How do I redeem war bonds?

Series E and EE bonds can be redeemed 12 months after they are issued, but you’ll get the most money out of them if you wait a few years. You’ll lose the last three months of interest if you redeem an EE bond before you’ve held it for five years; otherwise, the bond will earn interest for as long as 30 years. The U.S. Department of the Treasury does offer some special provisions for cashing in bonds if you have been affected by a natural disaster.

If you have an old bond and it has stopped earning interest, you need to redeem it.

Here’s what to do:

Electronic war bonds

For bonds issued through TreasuryDirect, the U.S. Department of the Treasury’s online system, consumers can redeem a minimum of $25. If you choose to redeem only a portion of your bond amount, you must leave at least $25 in your TreasuryDirect account. All partial redemptions include principal and interest.

You’ll find instructions for redeeming your bonds when you log in to your TreasuryDirect account. The U.S. Treasury will credit your savings or checking account with the amount you redeem within two business days.

Paper bonds

The quickest and easiest way to cash in paper Series E and EE bonds is to take them to a local bank branch. Not all banks redeem bonds, however, and those that do may have slightly different processes so you’ll need to do some research first. You’ll also need to find out if the bank has a dollar limit on how much you can redeem and what kind of identification and other documents you’ll need.

Unlike electronic bonds, paper bonds must be redeemed in full.

If take your war bonds to your bank, you may only need proper identification such as a valid driver’s license and an account that’s been open at least six months. Some banks may limit how much non-customers can cash in (it’s typically less than $1,000).

You can also redeem your war bonds by mail. You’ll first need to have a certifying officer at your bank certify your signature in the “request for payment”on the backs of your bonds. Then, send your bonds, your social security number, and your direct-deposit information on FS Form 5396 to:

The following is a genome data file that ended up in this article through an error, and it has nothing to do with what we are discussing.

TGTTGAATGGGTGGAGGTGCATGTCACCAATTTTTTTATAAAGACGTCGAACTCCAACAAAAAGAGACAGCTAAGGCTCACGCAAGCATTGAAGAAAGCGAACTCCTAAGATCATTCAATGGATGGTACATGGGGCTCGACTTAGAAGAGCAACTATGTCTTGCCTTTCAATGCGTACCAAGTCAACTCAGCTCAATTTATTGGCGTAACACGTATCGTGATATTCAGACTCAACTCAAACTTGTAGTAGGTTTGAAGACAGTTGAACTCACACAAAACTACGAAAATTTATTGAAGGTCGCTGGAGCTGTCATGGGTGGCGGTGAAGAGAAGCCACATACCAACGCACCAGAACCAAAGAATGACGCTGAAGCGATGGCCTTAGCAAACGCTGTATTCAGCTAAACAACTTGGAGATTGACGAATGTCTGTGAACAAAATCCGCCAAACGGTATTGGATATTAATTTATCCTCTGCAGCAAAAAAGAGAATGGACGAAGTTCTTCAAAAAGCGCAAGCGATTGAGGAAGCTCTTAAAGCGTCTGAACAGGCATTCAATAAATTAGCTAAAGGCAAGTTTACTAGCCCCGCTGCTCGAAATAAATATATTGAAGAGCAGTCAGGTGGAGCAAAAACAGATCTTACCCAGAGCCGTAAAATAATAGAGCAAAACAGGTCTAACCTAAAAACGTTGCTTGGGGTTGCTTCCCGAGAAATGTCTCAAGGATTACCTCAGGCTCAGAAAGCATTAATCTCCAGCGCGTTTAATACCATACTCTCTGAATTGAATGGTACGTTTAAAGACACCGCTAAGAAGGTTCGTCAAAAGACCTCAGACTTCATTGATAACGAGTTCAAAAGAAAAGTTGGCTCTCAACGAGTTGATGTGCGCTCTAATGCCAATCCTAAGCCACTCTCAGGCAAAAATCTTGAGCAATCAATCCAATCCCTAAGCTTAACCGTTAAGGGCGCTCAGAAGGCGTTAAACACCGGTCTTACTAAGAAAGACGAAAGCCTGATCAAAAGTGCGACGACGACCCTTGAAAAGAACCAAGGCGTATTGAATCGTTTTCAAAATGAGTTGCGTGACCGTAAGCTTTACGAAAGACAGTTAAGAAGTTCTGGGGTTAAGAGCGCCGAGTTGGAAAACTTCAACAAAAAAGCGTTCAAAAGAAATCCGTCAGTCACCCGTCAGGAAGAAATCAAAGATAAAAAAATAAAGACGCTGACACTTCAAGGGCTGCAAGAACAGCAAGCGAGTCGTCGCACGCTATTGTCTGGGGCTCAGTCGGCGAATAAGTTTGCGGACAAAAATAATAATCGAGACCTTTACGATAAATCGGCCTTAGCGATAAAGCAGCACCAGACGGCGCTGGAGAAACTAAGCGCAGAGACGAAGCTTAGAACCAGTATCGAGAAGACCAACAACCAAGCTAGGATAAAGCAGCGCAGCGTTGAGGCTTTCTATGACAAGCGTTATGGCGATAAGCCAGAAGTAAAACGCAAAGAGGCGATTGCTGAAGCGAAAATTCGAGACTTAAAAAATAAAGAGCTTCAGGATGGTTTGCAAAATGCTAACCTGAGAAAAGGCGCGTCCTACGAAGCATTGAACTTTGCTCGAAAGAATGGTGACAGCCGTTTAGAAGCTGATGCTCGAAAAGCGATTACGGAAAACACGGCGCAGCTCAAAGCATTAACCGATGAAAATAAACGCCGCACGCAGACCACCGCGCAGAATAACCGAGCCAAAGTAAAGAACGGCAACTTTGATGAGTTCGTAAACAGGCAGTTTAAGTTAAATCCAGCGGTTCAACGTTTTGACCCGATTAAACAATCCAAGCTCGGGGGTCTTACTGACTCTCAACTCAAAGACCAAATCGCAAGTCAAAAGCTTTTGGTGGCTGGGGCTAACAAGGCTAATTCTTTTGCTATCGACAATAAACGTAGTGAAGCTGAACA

Treasury Retail Securities Services
PO Box 214
Minneapolis, MN 55480-0214.

The U.S. Treasury will only redeem bonds to the people listed as owner or co-owner on the bond. War bonds cannot be transferred, which means you cannot redeem bonds issued to other people that you find or purchase from an online auction site. One exception is bonds that you inherit, and the U.S. Department of the Treasury has a procedure for redeeming bonds in this circumstance.

Conclusion on war bonds

War bonds are a good way to save if you can afford to put them away for years — even decades — while they build interest. They will be steady interest earners, and you may be pleasantly surprised when you redeem them at the amount they are worth.

Previous Comments

  |     |   Comment #3
My mother purchased a war bond for 25 dollars in my name when I was a baby, she had the paperwork and I never got it before she died. Is there any way I can find the fact that this bond was purchased and collect on it?
joe six
  |     |   Comment #4
Maybe try the google to find out what to do if the bond is lost?
  |     |   Comment #5
Fill out a Form 1048 (claim for lost, stolen or destroyed united states savings bonds) to request the Department of Treasury to search for the bond (form 1048 needs to be signed and certified by a bank officer In order to be valid)

send the form to the Treasury:

Treasury Retail Securities Services
PO Box 214
Minneapolis, MN 55480-0214
  |     |   Comment #6
I have a book of 10 cent Defense Stamp Album. I lacks 2 stamps. Has $1.90 worth of stamps in it. I don't see any serial numbers on them. I think they were purchased in my name in the 1940s. What are they worth now?
  |     |   Comment #7
To understand the purpose of a probate bond, it’s important to first understand the probate process and how it works. Know more https://www.thelegacylawyers.com/blog/what-is-a-probate-bond/